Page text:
Cancer Smart Lifestyle

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Quit Smoking

Smoking and using smokeless tobacco are directly linked to many kinds of cancer. Quitting smoking is one of the most important things you can do to reduce your risk of cancer. Tobacco smoke contains more than 4000 chemicals, including over 60 carcinogens or chemicals known to cause cancer. When you inhale cigarette smoke these chemicals enter your lungs and spread through your body.

If you don’t smoke, never start. If you do smoke, quit. (The chances of getting lung cancer gradually decrease once you stop smoking. Avoid breathing second-hand smoke, which increases your risk for heart and lung diseases, including cancer.

There are immediate health benefits as soon as you put out your last cigarette, even if you already suffer health problems.

Reasons to quit

  • Twelve hours after stopping, almost all nicotine is out of your system with most by-products gone within five days.
  • After 24 hours, the level of carbon monoxide in your blood has dropped dramatically, meaning your body can take and use oxygen more efficiently.
  • After two days, your taste and smell start to return.
  • After one year, there is a rapid decline in your risk of heart disease.
  • After 10 years, your risk of lung cancer is reduced by half.

Eat Healthy

By enjoying a healthy diet, being physically active every day and maintaining a healthy body weight, you can lower your risk of developing cancer. Healthy eating habits are a first step in reducing your cancer risk. Poor eating habits increase your risk of cancer at many sites in the body. Poor eating habits can also contribute to weight gain and being overweight or obese increases your risk of cancer. The good news is that a healthy diet, combined with regular physical activity and a healthy body weight can reduce cancer risk.

While there is no one food that can protect against cancer, there are steps you can take to lower your overall risk. A healthy diet may protect against cancers including cancer of the bowel, liver, oesophagus (food pipe), lung and stomach.

  • Eat at least two serves of fruit and five serves of vegetables each day.
  • Double your serving of vegetables.
  • Try a new fruit each week
  • Include vegetables with your lunch
  • Add extra vegetables to all your recipes
  • Have fruit instead of sweets.

Eat for Health

  • Eat a variety of raw and cooked vegetables,fruit and legumes (eg. dried beans, lentils).
  • Don’t eat too much fat, especially saturated fat. Look for hidden fats (eg. snack foods, cakes and take-away foods).
  • Choose low fat yoghurts, cheeses and milks.

What about taking vitamin and mineral supplements?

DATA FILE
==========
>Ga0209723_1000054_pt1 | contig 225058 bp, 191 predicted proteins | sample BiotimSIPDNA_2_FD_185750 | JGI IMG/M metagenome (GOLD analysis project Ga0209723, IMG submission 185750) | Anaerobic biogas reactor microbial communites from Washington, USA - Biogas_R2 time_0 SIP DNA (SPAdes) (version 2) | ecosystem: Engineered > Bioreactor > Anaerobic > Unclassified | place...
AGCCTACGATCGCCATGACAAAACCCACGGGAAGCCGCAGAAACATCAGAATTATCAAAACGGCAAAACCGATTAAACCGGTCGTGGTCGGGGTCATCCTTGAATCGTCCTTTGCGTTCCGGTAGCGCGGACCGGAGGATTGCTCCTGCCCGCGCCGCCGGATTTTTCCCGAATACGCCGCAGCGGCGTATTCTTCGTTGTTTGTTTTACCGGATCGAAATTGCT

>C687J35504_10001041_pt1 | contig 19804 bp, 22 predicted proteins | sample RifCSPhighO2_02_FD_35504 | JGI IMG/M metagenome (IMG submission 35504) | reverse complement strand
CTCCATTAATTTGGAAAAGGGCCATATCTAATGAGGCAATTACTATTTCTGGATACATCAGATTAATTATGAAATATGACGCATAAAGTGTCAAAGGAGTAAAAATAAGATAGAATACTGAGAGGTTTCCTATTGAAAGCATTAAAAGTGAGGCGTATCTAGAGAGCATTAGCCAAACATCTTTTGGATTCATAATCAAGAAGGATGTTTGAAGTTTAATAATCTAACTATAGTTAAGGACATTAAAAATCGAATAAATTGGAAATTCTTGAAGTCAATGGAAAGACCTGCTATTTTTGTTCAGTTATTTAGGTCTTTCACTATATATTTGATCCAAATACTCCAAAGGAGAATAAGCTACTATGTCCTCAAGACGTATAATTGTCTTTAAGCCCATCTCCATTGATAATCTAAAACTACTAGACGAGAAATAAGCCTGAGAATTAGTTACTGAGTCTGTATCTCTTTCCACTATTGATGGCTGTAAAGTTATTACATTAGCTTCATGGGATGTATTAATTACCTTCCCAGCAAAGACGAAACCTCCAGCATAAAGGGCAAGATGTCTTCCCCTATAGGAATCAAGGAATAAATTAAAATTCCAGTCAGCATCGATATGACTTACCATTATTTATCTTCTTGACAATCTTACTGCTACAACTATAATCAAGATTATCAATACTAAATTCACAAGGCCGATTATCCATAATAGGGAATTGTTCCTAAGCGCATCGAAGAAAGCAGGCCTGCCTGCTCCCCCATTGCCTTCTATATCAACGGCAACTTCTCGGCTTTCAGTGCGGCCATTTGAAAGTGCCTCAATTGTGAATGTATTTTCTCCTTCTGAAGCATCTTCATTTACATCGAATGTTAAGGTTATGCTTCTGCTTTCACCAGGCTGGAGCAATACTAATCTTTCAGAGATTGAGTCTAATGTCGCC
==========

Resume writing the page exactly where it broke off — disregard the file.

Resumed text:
If you enjoy a wide variety of nutritious foods you will get the nutrients you need, reduce your cancer risk and are less likely to be overweight or obese. For most healthy people, vitamin and mineral supplements are not necessary when they eat well.

Be Sun Smart

Avoid harmful ultraviolet (UV) rays: UV radiation from the sun the main cause of skin cancer.

Avoid being in the sun when ultraviolet rays are strongest. During the summer, that is from about 11 a.m. to 3 p.m. A general rule is to avoid the sun when your shadow is shorter than you are.

Use a sunscreen with a sun protection factor (SPF) of 15 or higher. Use one that blocks UVA and UVB rays. Wear protective clothing to help block the sun’s rays.

Avoid alcohol

There is convincing evidence that drinking alcohol increases the risk of cancers of the bowel, breast, mouth, throat, voice box, oesophagus (food pipe) and liver. Even drinking small amounts of alcohol increases your cancer risk. The more you drink, the greater the risk. If you choose to drink, limit your intake. The type of alcohol you drink doesn’t make any difference. Beer, wine and spirits all increase your risk of cancer.

Smoking and alcohol

It has been known for a long time that smoking is harmful to health. The combined effects of smoking and alcohol greatly increase the risk of cancer (more so than from either of these factors alone). Up to 75 per cent of cancers of the upper airway and digestive tract can be related to alcohol plus smoking.

Remain Active

Being more active is one of the best things you can do for yourself. Physical inactivity is an important risk factor for bowel cancer and breast cancer, and possibly prostate, uterine and lung cancer. Being inactive also contributes to weight gain. Overweight and obesity also increase cancer risk. The good news is you can lower your cancer risk by being physically active. Physical activity regulates hormones such as insulin-like growth factor and oestrogen and affects the speed that food passes through the bowel, reducing contact with any potential carcinogens.

Physical activity assists in maintaining a healthy body weight and can improve energy levels and feelings of well being. For good health, put together at least 30 minutes of moderate intensity physical activity preferably on all days of the week. It doesn’t have to be continuous, 3 x 10 minutes sessions are also good. Each activity session should last at least 10 minutes.

To reduce your cancer risk, the more physically active you are the better. As fitness improves aim for at least 60 minutes of moderate-intensity activity or 30 minutes of vigorous-intensity activity every day.

Moderate physical activity includes any activity in which you can still hold a conversation, such as brisk walking. Vigorous physical activity includes any activity that makes you ‘huff and puff’, such as fast swimming, cycling, jogging etc.